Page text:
One of the main functions the state serves in practice is to forcibly transfer wealth to politically connected interest groups. Prisons serve that function today, and they have served it historically. In The Enterprise of Law, economist Bruce Benson documents the rise of state controlled law enforcement in England. Stateless customary tort law had previously prevailed, with communities facilitating restitution based justice, but gradually the king and his cronies took control in order to extract wealth through fines and other modes of punitive “justice.” The rise of prisons as a method of punishment happened somewhat late in this process, but it too served a wealth transfer function, Benson explains:
“Houses of correction” were first established under Elizabeth to punish and reform able-bodied poor who refused to work. A “widespread concern for the habits and behavior of the poor” is often cited as the reason for the poor laws regarding vagrancy and the establishment of facilities to “reform” the idle poor by confining them and forcing them to work at hard labor. But Chambliss reported that “there is little question but that these statutes were designed for one express purpose: to force laborers (whether personally free or unfree) to accept employment at a low wage in order to insure the landowner an adequate supply of labor at a price he could afford to pay.” Such laws clearly reflected the transfer function of government.
In this case, prisons were used as institutions of violent coercion meant to establish work discipline, enforce the work ethic, drive down wages, and thus transfer wealth from poor and working people to landowners.
Prisons served a similar function in the American South after the 13th Amendment was passed. The 13th Amendment prohibits slavery and involuntary servitude, but it makes an exception for those convicted of a crime. This provided a loophole that Southern states quickly implemented in order to preserve slavery. They passed laws known as the Black Codes that criminalized a litany of harmless behaviors specifically for black individuals. Then they imprisoned blacks in large numbers and leased them to businesses and governments to perform slave labor, in what was known as the convict lease system. This was yet another use of prisons and the criminal law as a wealth transfer, this time from former slaves to the state and elite economic interests.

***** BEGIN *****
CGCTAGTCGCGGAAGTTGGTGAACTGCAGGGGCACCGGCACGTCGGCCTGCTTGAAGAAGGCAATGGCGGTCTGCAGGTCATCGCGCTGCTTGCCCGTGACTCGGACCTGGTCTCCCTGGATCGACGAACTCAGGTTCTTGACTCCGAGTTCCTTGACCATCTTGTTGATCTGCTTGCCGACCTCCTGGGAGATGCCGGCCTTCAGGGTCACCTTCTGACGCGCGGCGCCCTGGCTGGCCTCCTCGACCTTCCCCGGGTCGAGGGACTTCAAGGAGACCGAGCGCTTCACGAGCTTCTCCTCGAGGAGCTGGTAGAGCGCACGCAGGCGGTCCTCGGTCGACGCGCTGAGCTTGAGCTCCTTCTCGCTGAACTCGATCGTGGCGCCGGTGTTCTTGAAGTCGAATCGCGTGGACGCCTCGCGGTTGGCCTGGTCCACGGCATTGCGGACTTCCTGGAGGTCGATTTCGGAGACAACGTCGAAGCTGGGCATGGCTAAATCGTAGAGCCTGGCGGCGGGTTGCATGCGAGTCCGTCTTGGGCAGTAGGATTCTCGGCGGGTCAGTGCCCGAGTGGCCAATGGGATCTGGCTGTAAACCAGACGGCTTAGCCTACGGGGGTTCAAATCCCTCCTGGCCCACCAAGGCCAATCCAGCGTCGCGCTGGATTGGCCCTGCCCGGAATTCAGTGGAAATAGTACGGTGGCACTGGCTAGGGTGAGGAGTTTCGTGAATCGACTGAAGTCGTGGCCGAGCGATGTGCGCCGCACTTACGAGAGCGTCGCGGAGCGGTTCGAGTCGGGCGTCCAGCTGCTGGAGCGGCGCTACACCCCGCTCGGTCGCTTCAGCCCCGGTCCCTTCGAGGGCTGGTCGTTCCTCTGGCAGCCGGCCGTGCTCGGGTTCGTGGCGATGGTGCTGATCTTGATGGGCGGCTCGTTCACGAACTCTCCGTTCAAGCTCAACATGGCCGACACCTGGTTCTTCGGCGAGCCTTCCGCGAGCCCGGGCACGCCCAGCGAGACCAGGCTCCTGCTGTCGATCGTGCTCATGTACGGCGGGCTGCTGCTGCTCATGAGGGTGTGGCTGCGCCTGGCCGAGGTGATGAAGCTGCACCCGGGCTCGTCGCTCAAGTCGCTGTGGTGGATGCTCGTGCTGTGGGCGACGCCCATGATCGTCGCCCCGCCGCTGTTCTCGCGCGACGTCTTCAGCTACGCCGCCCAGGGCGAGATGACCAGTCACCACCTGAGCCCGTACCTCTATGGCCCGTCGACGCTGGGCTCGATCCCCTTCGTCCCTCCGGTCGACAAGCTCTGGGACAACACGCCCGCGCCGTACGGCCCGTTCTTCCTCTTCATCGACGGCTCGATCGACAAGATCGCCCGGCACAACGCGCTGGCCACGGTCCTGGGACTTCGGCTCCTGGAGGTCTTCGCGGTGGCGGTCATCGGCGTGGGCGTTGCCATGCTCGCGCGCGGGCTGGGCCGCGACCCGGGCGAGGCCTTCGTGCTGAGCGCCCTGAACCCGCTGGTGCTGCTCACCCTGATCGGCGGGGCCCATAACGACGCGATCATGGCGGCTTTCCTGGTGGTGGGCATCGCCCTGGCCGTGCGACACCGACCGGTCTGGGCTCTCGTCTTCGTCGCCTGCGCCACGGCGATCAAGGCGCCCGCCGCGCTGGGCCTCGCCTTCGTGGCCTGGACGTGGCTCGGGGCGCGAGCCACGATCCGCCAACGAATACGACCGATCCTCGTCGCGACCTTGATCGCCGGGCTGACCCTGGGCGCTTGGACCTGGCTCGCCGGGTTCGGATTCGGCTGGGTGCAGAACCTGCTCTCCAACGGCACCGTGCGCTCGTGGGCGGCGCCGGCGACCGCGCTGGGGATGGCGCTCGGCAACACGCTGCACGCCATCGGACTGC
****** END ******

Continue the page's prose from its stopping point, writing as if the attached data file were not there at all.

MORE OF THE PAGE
Prisons are still used for the profits of entrenched interest groups today. Sometimes that means transferring wealth from taxpayers to for-profit prison operators like Corrections Corporation of America, GEO Group, and the Management and Training Corporation. Sometimes it means price gouging prisoners and their families through your state granted monopoly on phone calls to prisoners, as Global Tel*Link does. Medical contractors like Corizon profit by providing inadequate medical care after being granted a monopoly in a prison. The agribusiness industry protects their profits by sending activists to prison for calling attention to abusive conditions in their facilities, through ag-gag laws and the Animal Enterprise Terrorism Act.
But it’s not just for-profit firms that extract wealth from prisoners and the public through the prison industrial complex. Prison guards at “public” prisons are just as much of a concentrated and selfish special interest group. The California prison guards union has pushed prison expansion and draconian “tough on crime” policies in order to ensure their members’ job security. Democrats Dick Durbin and Cheri Bustos praised federal funding for the maximum security Thomson Correctional Center in Illinois on the grounds that it would create jobs. They essentially treat prisons as a make work program for their constituents.
These are just a few of the ways prisons operate as statist wealth transfers to politically connected groups. Like all such transfers, they distort the market, create unseen opportunity costs, and encourage further rent seeking by privileged interests. But prisons are a particularly brutal institution to use for wealth extraction. The costs of prisons are not merely economic. Prisons rob people of their liberty, subject them to rape, bake them to death, scald their skin off, and institutionalize psychological torture. Prisons should be understood as another form of what Bastiat called legal plunder, and a particularly brutal one at that.